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You'll find everything you want to know about vitamin D right here.
Vitamin D can
Best way to get it? Sunlight! Nature's own prescription.
Next best way? Supplement vitamin D3.
It's better than Health Insurance and costs less than $2 per month!
Alex St Clair
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Vitamin D3 capsules:
Vitamin D3 drops:
To review these products, please see Before you Buy Vitamin D
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Evidence from sunlight.
Evidence from accidental overdose.
Toxicity from vitamin D supplements
Testing for vitamin D toxicity.
Hypersensitivity to vitamin D.
Symptoms of vitamin D toxicity.
Treatment of vitamin D toxicity.
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Vitamin D is toxic in excess, but for most people, such an excess could only be produced by taking huge doses of vitamin D supplements.
It is unknown for sunlight to cause vitamin D toxicity, and we know that just 20 minutes of full body exposure to sunlight can produce the equivalent of at least 10 000 IU of vitamin D3 in fair-skinned people.
Lifeguards, and many other people who spend day after day in full sun, sometimes with little protection, do not suffer from vitamin D excess.
(Sure, we need to be careful about over-exposing our skin to the sun, but the harm we might do to ourselves would not be from too much vitamin D.)
The amount of vitamin D available from natural foods is relatively small, and from fortified foods, somewhat greater, but not enough to prevent deficiency, let alone cause toxicity.
The only toxicity issue related to food arises when a food manufacturer accidentally overdoses the food with vitamin D, while creating a fortified food. (This happens extremely rarely. Nevertheless, it seems to be one of the more common causes of vitamin D toxicity!)
But when people think about vitamin D toxicity, their concern is usually that they might take too many vitamin D supplements.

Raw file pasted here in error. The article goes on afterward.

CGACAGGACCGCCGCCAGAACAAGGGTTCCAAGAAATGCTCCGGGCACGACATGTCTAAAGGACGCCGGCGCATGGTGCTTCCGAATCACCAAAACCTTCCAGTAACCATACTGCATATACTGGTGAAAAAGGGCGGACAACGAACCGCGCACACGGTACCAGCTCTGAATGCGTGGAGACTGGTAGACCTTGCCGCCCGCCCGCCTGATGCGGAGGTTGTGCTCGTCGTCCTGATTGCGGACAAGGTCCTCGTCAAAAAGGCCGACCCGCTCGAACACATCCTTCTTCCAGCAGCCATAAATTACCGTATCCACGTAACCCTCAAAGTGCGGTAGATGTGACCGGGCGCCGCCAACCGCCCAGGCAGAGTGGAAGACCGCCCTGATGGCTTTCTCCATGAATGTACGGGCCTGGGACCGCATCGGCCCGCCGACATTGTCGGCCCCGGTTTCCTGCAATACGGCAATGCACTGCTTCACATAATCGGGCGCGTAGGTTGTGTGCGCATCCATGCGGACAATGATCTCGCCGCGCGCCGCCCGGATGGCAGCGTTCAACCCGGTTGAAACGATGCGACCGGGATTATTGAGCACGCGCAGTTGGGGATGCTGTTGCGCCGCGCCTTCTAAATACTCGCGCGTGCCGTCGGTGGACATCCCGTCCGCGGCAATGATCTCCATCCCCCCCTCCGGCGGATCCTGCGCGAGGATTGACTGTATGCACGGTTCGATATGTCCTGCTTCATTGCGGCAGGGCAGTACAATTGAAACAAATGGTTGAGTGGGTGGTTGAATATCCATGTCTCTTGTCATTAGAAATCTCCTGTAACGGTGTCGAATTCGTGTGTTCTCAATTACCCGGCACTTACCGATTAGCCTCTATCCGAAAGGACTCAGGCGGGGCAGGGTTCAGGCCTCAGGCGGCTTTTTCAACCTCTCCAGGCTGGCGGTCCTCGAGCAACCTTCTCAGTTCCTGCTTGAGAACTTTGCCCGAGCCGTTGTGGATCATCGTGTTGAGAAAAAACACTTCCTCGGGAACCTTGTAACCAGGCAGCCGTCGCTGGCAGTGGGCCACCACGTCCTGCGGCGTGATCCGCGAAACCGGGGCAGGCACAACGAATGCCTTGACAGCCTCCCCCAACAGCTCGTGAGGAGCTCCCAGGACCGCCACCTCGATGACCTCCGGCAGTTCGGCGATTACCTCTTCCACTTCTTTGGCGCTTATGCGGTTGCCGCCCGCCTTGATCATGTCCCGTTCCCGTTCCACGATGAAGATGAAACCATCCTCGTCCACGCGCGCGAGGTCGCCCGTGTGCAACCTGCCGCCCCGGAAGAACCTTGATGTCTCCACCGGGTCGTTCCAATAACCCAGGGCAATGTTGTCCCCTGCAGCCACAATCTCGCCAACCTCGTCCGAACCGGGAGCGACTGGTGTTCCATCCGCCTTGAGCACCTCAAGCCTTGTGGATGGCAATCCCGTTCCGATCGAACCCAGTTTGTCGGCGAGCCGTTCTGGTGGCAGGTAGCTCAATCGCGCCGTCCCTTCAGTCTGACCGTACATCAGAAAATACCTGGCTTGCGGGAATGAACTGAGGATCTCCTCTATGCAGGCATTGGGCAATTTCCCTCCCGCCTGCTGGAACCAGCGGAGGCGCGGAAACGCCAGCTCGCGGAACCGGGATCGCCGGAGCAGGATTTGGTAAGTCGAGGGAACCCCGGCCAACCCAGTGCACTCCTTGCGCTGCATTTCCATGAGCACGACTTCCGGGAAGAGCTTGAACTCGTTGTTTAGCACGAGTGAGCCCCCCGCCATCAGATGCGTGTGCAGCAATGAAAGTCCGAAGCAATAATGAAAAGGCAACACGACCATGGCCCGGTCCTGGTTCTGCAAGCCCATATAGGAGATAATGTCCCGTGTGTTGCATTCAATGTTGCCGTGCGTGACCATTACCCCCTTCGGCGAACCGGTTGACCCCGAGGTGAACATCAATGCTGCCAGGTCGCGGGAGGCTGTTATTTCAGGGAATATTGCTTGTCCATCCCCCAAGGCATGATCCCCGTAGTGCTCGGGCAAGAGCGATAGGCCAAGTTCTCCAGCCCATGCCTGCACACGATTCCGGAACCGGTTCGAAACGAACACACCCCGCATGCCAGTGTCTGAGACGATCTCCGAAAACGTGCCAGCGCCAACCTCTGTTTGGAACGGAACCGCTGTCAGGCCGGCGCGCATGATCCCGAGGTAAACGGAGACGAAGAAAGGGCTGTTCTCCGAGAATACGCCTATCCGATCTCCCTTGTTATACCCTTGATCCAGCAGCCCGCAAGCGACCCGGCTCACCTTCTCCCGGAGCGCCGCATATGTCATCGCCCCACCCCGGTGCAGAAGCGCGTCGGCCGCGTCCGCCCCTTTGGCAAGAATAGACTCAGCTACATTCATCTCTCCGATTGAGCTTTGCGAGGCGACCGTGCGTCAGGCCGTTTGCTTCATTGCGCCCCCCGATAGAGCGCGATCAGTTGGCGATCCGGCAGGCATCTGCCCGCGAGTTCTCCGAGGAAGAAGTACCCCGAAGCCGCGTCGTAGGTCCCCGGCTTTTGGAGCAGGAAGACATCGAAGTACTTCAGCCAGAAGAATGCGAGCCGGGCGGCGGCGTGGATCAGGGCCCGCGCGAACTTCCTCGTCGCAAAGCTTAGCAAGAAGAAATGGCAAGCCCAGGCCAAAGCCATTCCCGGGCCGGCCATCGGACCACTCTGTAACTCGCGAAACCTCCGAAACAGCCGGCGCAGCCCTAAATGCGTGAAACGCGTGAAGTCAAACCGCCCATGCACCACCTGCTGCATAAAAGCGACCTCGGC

The amount of supplemental vitamin D3 that would produce toxicity in healthy individuals is not known exactly. It would certainly vary from individual to individual.
Evidence from accidental overdose of vitamin D in individuals and communities has given some indications.
It appears from this evidence that human toxicity starts at around 40,000 IU per day, but only when taken continuously for at least three months.
Some people have taken much larger doses than this, for even longer periods of time, without experiencing toxicity.
But it is now possible to buy vitamin D3 capsules with 50,000 IU per capsule. so taking even one of these mega-doses per day on an ongoing basis could eventually result in vitamin D toxicity in susceptible people.
First, know what dose is appropriate, both to treat vitamin D deficiency and to maintain optimum vitamin D blood levels. See our page Vitamin D Dosage.
The best way to protect yourself from vitamin D toxicity is to monitor your vitamin D status by taking a 25(OH)D blood test. This provides the assurance that your vitamin D level is within the normal range.
A periodic vitamin D blood test (every 6 months or so) also helps to protect you against toxicity that could arise if you were accidentally taking more vitamin D than you thought.
This has occurred in a handful of cases of vitamin D toxicity reported in recent years, where huge doses of vitamin D were mistakenly included in supplements by the manufacturer.
When we take vitamin D supplements, the vitamin D is converted by the liver into calcidiol, also known as 25-hydroxyvitamin D, or 25(OH)D for short.
That's the form of vitamin D which is stored in the body (in fat, muscle and blood) and also the form measured by the blood test.
25(OH)D Blood test results
Vitamin D Status
|High, but not toxic||66-100||164-250|
|Toxicity possible||above 100||above 250|
Extremely high doses of vitamin D would have to be taken over several weeks or months to raise blood levels above 100 ng/ml.
Although toxicity is considered possible above 100 ng/ml, most cases of vitamin D toxicity occur at even higher levels than this, usually above 200 ng/ml.
If a test shows that a person's vitamin D level is in the possibly-toxic range, the doctor will order further tests (including active vitamin D, calcium in urine and calcium blood levels) to determine if vitamin D toxicity is actually present.
There are some conditions which render a person hypersensitive to vitamin D (for example, primary hyperparathyroidism, sarcoidosis, granulomatous diseases, and some cancers).
Such people should be under their doctor's care, and should only take vitamin D if it is prescribed for them.
(But most sick people, including most cancer patients, can benefit greatly by having their vitamin D levels optimized.)
Vitamin D toxicity manifests as too much calcium in the blood, or hypercalcemia. Symptoms of this condition may include:
Not all symptoms may be present in every case, but a person suffering from vitamin D toxicity would not feel at all well.
Some of these symptoms could be mistaken for gastroenteritis, in the absence of laboratory tests. Bear in mind, vitamin D toxicity is extremely rare, so most doctors will never come across a case.
If the condition is not treated, excess calcium may be deposited inside kidneys, heart and other organs, which could be life-threatening.
The treatment of vitamin D toxicity should be under the direction of a knowledgeable physician. Treatment generally comprises:
until serum 25(OH)D level is back into the normal range. This may take several months.
In most cases, appropriate treatment leads to a full recovery.
Also see Before You Buy Vitamin D.